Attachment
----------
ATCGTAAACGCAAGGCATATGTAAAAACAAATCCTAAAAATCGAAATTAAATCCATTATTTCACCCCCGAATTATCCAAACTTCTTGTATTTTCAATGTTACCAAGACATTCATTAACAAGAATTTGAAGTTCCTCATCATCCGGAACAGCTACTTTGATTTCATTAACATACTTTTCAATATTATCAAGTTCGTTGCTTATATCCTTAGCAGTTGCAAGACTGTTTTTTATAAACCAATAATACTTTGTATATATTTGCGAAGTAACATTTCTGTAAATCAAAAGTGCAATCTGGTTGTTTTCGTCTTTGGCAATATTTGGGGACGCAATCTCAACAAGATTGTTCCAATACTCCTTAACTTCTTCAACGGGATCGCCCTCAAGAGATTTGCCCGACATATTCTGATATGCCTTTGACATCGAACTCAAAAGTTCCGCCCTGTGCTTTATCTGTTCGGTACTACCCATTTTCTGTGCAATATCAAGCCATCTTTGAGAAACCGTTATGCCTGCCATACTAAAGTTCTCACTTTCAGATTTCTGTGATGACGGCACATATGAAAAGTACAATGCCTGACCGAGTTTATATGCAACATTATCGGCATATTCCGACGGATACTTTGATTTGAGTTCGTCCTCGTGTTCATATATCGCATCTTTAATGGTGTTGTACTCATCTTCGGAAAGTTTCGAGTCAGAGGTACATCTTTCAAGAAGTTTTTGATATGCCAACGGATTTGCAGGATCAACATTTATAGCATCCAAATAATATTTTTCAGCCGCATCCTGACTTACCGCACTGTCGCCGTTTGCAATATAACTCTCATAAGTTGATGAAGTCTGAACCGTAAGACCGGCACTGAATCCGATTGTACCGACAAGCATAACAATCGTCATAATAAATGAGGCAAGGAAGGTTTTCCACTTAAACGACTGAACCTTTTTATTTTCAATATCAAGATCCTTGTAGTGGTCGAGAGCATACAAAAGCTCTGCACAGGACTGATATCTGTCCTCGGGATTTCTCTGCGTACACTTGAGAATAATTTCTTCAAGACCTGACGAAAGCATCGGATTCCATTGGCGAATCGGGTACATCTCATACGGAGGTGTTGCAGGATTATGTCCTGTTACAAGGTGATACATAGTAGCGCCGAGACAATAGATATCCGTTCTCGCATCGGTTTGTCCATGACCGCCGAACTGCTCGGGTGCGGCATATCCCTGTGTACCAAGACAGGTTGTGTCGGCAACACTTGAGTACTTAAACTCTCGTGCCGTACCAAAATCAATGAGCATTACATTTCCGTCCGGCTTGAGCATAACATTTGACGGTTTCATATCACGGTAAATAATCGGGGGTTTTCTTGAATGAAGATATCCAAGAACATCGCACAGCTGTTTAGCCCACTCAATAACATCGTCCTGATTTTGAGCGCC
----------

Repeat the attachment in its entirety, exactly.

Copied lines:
ATCGTAAACGCAAGGCATATGTAAAAACAAATCCTAAAAATCGAAATTAAATCCATTATTTCACCCCCGAATTATCCAAACTTCTTGTATTTTCAATGTTACCAAGACATTCATTAACAAGAATTTGAAGTTCCTCATCATCCGGAACAGCTACTTTGATTTCATTAACATACTTTTCAATATTATCAAGTTCGTTGCTTATATCCTTAGCAGTTGCAAGACTGTTTTTTATAAACCAATAATACTTTGTATATATTTGCGAAGTAACATTTCTGTAAATCAAAAGTGCAATCTGGTTGTTTTCGTCTTTGGCAATATTTGGGGACGCAATCTCAACAAGATTGTTCCAATACTCCTTAACTTCTTCAACGGGATCGCCCTCAAGAGATTTGCCCGACATATTCTGATATGCCTTTGACATCGAACTCAAAAGTTCCGCCCTGTGCTTTATCTGTTCGGTACTACCCATTTTCTGTGCAATATCAAGCCATCTTTGAGAAACCGTTATGCCTGCCATACTAAAGTTCTCACTTTCAGATTTCTGTGATGACGGCACATATGAAAAGTACAATGCCTGACCGAGTTTATATGCAACATTATCGGCATATTCCGACGGATACTTTGATTTGAGTTCGTCCTCGTGTTCATATATCGCATCTTTAATGGTGTTGTACTCATCTTCGGAAAGTTTCGAGTCAGAGGTACATCTTTCAAGAAGTTTTTGATATGCCAACGGATTTGCAGGATCAACATTTATAGCATCCAAATAATATTTTTCAGCCGCATCCTGACTTACCGCACTGTCGCCGTTTGCAATATAACTCTCATAAGTTGATGAAGTCTGAACCGTAAGACCGGCACTGAATCCGATTGTACCGACAAGCATAACAATCGTCATAATAAATGAGGCAAGGAAGGTTTTCCACTTAAACGACTGAACCTTTTTATTTTCAATATCAAGATCCTTGTAGTGGTCGAGAGCATACAAAAGCTCTGCACAGGACTGATATCTGTCCTCGGGATTTCTCTGCGTACACTTGAGAATAATTTCTTCAAGACCTGACGAAAGCATCGGATTCCATTGGCGAATCGGGTACATCTCATACGGAGGTGTTGCAGGATTATGTCCTGTTACAAGGTGATACATAGTAGCGCCGAGACAATAGATATCCGTTCTCGCATCGGTTTGTCCATGACCGCCGAACTGCTCGGGTGCGGCATATCCCTGTGTACCAAGACAGGTTGTGTCGGCAACACTTGAGTACTTAAACTCTCGTGCCGTACCAAAATCAATGAGCATTACATTTCCGTCCGGCTTGAGCATAACATTTGACGGTTTCATATCACGGTAAATAATCGGGGGTTTTCTTGAATGAAGATATCCAAGAACATCGCACAGCTGTTTAGCCCACTCAATAACATCGTCCTGATTTTGAGCGCC